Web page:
When you graduate from college and start working your first job with a real salary, budgeting for your new lifestyle is tricky. Many of us tend to overspend or justify unnecessary purchases with our new income and sense of freedom.
Here are a few ways you can take control of your finances post-graduation:
Try to keep your fixed expenses as low as possible.
Even if you could technically afford it, the lower you can make these expenses, the better off you will be. Try living with a roommate or living at home to cut down your contribution to fixed expenses. Remember it isn’t forever.
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No matter how much money you make… save!
As a general rule of thumb, you should save at least 10 percent of your income – regardless of the size of your paycheck. Set up an automatic transfer each month from checking to your savings when you get paid. Automating the process makes it decidedly easier for you to save instead of spend.
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Write down your expenses and actually keep track of where your money is going.
You can’t live on a budget if you don’t have one! Some people prefer to track their budget in a spreadsheet or online with a service like Mint. Others prefer to do it by hand. Whichever camp you belong to, the important part is that you are keeping track of your expenses.
Write down your fixed expenses (including savings!) and your variable ones to identify where you are living beyond your means and where you can cut back. Try a No Spend Challenge and see how it helps curb your spending habits.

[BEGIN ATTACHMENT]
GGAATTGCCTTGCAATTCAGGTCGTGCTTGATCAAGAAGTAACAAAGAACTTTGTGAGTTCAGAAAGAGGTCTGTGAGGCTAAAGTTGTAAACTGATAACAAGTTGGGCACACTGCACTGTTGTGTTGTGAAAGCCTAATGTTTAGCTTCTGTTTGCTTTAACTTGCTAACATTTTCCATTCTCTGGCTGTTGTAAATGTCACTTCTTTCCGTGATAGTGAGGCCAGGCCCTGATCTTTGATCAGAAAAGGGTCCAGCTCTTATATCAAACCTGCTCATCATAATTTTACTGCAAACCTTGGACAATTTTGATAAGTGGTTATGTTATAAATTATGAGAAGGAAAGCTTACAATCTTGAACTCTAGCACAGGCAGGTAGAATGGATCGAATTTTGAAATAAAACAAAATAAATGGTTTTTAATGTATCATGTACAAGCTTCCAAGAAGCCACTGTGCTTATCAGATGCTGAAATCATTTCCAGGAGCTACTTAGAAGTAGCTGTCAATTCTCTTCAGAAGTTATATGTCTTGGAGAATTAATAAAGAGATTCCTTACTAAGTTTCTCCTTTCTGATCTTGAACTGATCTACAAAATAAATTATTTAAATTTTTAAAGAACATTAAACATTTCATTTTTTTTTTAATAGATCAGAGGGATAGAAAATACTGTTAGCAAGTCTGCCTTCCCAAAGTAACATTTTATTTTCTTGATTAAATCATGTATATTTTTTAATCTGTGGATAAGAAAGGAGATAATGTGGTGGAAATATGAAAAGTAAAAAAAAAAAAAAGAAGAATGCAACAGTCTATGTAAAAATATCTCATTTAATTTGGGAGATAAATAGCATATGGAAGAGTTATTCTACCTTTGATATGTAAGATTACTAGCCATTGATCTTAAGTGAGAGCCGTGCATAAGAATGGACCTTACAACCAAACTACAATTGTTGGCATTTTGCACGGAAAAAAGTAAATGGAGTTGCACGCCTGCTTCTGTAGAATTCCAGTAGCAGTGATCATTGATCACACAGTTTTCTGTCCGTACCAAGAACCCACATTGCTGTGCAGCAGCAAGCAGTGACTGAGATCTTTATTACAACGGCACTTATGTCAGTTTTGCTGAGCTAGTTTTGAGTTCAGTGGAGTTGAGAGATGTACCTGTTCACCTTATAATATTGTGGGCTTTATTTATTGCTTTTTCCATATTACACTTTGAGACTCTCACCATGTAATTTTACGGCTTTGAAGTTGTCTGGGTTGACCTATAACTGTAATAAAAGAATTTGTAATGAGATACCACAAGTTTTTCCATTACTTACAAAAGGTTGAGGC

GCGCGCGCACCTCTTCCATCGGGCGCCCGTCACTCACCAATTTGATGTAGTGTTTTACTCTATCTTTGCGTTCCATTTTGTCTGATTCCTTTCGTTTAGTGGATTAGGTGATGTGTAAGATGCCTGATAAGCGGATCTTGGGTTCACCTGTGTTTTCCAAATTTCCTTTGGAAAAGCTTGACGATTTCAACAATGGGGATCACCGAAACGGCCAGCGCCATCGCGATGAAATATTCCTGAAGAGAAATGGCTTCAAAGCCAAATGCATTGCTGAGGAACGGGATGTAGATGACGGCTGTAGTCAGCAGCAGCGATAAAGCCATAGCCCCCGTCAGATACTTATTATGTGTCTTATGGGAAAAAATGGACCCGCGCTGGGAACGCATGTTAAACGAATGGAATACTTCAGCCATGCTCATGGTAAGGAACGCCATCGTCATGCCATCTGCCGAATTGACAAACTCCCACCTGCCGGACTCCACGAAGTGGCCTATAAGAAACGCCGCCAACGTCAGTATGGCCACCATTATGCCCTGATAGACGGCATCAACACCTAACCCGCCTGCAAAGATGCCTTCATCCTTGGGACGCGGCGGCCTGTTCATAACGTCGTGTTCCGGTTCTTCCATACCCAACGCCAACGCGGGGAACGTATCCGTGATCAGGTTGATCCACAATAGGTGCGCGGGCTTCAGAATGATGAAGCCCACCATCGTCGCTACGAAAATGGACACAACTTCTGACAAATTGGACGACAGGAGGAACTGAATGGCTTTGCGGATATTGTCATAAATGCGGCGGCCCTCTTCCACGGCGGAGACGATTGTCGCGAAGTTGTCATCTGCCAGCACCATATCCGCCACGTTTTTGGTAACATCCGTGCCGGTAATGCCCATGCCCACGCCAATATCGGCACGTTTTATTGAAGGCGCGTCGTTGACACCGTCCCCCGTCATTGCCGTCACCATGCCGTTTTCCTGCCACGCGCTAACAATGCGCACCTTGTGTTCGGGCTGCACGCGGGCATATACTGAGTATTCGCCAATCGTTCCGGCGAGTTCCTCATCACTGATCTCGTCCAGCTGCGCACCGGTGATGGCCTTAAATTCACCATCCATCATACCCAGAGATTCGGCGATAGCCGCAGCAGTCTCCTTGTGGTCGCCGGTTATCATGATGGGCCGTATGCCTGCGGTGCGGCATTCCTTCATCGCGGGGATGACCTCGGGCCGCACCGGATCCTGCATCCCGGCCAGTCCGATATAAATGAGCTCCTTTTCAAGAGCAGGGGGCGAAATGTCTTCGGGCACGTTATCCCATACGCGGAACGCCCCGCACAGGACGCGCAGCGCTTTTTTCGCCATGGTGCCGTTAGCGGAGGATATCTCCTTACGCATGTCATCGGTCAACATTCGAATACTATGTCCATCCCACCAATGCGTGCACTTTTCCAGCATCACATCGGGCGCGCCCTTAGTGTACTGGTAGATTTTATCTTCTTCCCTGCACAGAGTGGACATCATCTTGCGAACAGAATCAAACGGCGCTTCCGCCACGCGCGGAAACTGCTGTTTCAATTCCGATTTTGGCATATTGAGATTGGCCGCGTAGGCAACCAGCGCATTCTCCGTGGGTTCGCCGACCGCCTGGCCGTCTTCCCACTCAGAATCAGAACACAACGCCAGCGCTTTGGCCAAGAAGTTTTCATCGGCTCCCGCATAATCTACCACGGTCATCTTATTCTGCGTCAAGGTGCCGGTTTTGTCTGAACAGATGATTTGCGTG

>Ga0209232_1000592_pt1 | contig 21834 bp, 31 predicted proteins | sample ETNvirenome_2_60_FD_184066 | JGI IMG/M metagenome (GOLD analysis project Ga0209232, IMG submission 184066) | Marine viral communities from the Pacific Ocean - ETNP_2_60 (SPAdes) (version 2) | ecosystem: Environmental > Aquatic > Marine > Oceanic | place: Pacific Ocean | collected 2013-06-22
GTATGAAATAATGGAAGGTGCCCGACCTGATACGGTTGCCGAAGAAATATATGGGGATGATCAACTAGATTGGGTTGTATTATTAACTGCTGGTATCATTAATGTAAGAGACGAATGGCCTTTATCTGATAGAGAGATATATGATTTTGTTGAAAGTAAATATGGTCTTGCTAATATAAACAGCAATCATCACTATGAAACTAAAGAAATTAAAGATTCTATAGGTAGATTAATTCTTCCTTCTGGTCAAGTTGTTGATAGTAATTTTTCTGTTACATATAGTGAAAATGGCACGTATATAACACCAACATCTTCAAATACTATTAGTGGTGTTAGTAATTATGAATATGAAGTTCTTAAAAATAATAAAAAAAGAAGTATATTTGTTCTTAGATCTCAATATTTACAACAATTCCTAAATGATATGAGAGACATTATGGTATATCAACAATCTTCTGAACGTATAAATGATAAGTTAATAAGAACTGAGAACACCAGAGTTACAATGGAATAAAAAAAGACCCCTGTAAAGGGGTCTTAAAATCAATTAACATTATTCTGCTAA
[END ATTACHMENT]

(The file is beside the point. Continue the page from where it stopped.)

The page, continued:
Make financial goals and focus on achieving them.
It’s tough, but it will help you establish better spending habits. Start saying “no” to coffee everyday and instead treat yourself once or twice a week. Say “no” to spending your paycheck at Forever 21 when you’ve had a bad day at work.
Being disciplined will not only keep you from spending unnecessarily, but it will help you break the emotional connection you have with splurging on material items.
Avoid using your credit cards.
Unless you already have low expenses and control over your spending, stay away from credit cards. Don’t close them if you already have them (having long-term credit keeps your credit score up), but don’t open any new ones until you are responsible enough to not spend beyond your means. It’s too tempting to fill a credit card up and think you’ll pay it off—it only ends with you feeling guilty and with a pile of debt.
Learning how to budget takes time, but once you learn the basics you’ll have control of your finances in no time.
Nicole Booz is the founder and Editor-in-Chief of GenTwenty. She has a B.S. in Psychology. In her free time she enjoys training for half marathons, planning her next great adventure, and reading any book she can get her hands on.